Nowhere in East Wickham and Welling was the loss of so many men in the First World War felt more strongly than in Springfield Road (which runs behind Morrisons supermarket). Such were the number of houses touched by the death of a husband, son or brother, the road could have had its own war memorial. The stories of the men who died were researched by the volunteers of the Trust’s WElling WILL REMEMBER THEM project. Moved by the extrordinary number of deaths in this one road, Sophie Pigott, one of the researchers, wrote the following article which was published in the magazine Family Tree (June 2016). It is reproduced here in full by kind permission of Family Tree’s editor:
While researching the soldiers named on the Welling and East Wickham war memorials in Kent, the name of one street kept cropping up as the residence of men who had died. It was the trigger for this small study of a particular street during the Great War.
An ordinary street
Today, Springfield Road in Welling is a quiet residential street. Welling was only a village before the end of the 19th century and the 1895-1897 Ordnance Survey map shows mainly the houses around the crossroad of Watling Street, the Roman road from Canterbury to London forming the High Street of the village, and Upper Wickham Lane, leading north to East Wickham St Michael church. Around were fields and orchards. In 1901, Welling had 1,661 inhabitants. It was always linked to East Wickham and many men named on one memorial also appear on the other. In local directories, the two places are always listed together. But not so in county directories where Welling is attached to Bexleyheath.
The street I have researched was developed c1900 at the north-east of the central crossroad, running parallel to the High Street, east from Upper Wickham Lane, leading nowhere at the beginning, although a small lane was giving access to the High Street beside the Nag’s Head public house (see map of 1909). Around were allotment gardens. It was then named Talfourd Road, after Edward Talfourd Hughes, who owned the pub. In 1912, the road changed name and became Springfield Road, still its name today.
The street is straight, not very long (about 200m), and bordered on both sides by terraced houses, except at the west end where there are three semi-detached houses. Another detached house, Acuba Villas, sits on the north side, just before the row of terraces (odd numbers 1 to 35, 18 houses). The south side is an uninterrupted row of 27 terraced houses (numbers 2 to 54), the last one at the east end being used as a shop. For simplicity, I only deal with the 45 terraced houses in this article.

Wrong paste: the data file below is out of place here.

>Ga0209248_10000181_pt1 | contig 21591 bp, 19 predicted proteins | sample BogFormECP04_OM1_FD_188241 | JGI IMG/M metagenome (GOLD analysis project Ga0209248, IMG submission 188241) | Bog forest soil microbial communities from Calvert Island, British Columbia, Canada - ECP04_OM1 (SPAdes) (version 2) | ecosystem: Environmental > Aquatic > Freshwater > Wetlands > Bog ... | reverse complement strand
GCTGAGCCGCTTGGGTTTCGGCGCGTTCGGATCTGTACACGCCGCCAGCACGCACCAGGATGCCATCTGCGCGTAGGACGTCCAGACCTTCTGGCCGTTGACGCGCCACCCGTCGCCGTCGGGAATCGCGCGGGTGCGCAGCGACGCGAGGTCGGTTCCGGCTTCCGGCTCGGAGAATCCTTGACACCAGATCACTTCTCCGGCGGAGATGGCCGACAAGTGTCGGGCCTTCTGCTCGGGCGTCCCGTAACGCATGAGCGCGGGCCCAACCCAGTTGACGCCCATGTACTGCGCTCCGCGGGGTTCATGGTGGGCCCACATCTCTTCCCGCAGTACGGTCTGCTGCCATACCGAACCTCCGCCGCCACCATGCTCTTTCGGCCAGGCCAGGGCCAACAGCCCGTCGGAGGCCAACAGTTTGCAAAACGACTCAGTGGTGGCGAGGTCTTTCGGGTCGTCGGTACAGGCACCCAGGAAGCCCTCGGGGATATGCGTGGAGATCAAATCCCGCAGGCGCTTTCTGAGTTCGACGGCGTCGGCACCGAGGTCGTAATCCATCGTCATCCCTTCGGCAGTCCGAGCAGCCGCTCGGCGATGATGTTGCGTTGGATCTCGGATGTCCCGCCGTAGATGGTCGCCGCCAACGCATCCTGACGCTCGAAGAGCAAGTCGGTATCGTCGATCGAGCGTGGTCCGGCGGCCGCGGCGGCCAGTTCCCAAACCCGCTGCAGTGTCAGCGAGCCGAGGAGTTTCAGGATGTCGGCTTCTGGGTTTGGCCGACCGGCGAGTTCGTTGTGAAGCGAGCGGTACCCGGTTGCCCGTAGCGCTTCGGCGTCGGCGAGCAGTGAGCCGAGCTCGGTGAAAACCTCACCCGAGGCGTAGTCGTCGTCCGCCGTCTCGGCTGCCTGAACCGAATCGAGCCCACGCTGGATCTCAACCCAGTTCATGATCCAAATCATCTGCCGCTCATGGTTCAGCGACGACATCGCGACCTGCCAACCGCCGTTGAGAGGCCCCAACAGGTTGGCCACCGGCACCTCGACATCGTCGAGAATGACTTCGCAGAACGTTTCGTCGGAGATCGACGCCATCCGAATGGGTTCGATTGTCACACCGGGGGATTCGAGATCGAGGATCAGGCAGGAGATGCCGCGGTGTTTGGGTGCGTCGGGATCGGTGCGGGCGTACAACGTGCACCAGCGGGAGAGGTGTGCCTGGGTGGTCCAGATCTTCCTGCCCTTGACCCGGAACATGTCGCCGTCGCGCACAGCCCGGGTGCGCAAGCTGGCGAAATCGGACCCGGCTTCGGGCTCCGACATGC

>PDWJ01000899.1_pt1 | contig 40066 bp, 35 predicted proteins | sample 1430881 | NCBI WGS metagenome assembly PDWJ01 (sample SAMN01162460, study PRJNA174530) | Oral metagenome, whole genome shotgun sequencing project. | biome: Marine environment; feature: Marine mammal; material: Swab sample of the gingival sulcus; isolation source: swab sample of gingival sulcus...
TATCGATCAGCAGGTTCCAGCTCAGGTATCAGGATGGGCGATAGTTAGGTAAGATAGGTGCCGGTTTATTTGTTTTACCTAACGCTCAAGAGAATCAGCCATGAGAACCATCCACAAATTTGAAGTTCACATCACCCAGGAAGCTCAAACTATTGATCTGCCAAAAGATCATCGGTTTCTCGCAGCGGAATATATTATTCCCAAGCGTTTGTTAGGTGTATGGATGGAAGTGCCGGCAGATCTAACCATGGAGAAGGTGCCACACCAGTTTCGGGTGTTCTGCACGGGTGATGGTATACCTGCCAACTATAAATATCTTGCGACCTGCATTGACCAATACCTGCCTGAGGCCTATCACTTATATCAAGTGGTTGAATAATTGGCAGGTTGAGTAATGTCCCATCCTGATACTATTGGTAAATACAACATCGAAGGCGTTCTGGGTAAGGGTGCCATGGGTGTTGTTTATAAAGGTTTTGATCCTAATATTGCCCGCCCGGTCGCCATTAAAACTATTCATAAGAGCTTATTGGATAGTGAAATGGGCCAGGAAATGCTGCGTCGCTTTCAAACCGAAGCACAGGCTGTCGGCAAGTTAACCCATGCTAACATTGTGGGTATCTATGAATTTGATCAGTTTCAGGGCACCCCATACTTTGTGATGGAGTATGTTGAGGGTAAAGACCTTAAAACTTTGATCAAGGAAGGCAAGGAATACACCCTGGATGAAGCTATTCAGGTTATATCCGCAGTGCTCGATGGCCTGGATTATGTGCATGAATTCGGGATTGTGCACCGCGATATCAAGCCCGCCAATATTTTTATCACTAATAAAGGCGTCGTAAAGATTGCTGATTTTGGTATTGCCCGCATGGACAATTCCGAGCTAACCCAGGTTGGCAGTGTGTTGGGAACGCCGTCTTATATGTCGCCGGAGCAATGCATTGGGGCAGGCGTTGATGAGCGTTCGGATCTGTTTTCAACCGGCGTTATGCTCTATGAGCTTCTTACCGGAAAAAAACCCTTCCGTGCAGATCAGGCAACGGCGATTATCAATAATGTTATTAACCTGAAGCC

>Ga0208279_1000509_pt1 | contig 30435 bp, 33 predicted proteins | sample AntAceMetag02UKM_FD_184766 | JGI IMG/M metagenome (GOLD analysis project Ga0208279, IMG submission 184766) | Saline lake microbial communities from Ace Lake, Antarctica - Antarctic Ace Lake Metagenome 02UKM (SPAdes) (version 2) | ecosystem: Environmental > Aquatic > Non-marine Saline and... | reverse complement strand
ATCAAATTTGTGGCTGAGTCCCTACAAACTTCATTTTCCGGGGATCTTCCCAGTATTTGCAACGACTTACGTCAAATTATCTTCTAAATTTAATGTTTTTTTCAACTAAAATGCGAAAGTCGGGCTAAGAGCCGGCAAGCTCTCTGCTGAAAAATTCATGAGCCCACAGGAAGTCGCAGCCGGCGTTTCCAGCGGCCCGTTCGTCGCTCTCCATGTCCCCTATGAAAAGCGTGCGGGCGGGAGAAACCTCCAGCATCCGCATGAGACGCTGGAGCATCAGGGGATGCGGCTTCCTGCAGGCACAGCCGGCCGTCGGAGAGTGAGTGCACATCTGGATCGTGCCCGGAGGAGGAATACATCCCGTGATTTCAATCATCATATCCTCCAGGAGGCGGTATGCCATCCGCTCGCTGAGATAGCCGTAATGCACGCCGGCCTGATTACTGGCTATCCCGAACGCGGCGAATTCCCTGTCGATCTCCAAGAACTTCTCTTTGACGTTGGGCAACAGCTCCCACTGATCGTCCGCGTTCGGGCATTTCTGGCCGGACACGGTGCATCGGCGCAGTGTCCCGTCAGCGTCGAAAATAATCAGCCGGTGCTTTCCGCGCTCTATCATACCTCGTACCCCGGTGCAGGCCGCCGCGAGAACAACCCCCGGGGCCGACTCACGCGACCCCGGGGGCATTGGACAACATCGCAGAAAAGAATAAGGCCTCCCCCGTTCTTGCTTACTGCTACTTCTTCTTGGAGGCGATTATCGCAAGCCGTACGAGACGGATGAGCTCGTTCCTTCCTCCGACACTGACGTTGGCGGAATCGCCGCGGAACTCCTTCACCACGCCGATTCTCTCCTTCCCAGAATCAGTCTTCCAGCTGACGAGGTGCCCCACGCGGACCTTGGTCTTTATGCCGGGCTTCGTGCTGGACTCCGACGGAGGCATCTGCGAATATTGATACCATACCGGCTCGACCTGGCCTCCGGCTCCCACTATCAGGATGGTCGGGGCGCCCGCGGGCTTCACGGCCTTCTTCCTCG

At the beginning of th street’s existence, many houses stayed empty. The Jenkins local directory of 1903 notes ‘twenty empty houses (new)’ after number 11, and lists all the houses with an even number, four of which are listed as ‘empty’. At number 54 are ‘General Stores’. While the semi-detached houses seem to have always been occupied, residents moved in and out of the terraced houses a lot, although they often stayed in the same street.
The 1905 directory lists only 15 of the even numbers, noting that two houses are empty, and only six houses on the north side, especially the last ones which were empty two years before. This of course may be because they did not bother to list every family. But the 1909 directory, which can be matched with a map of the same year, gives a full list of the houses (see below), noting precisely the empty ones, 12 on the north side and 10 on the south side, out of 45 houses. The General Stores are still there, but with a different manager.
The 1911 Census gives the same impression of Talfourd Road as half-empty, and this is confirmed by the rate books of October 1910 and October 1911. About 34 families lived in the terraced houses in the road. Considering that these 45 terraces could accommodate two families each, as proved by the rate books that list numbers 2, 2a, 4, 4a, etc, it means people moved in quite slowly. The number of rooms for one house is seven: for instance at number 38, the Fairweather family (two adults and six children) says it has four rooms while the other occupier, a Mrs Gamble, with her son and two grandchildren, says she has a ‘3 (room) apartment’.
For the poor rates taken just after the start of the war, the rate book of 2 October 1914 lists 40 families living on the south side of the street, with 23 on the north side.
A heavy toll
It was not possible to research every young man living in the street at the start of the hostilities of the First World War, nor who went to live there later. My study is based only on the families who are directly linked in the military records to Springfield Road.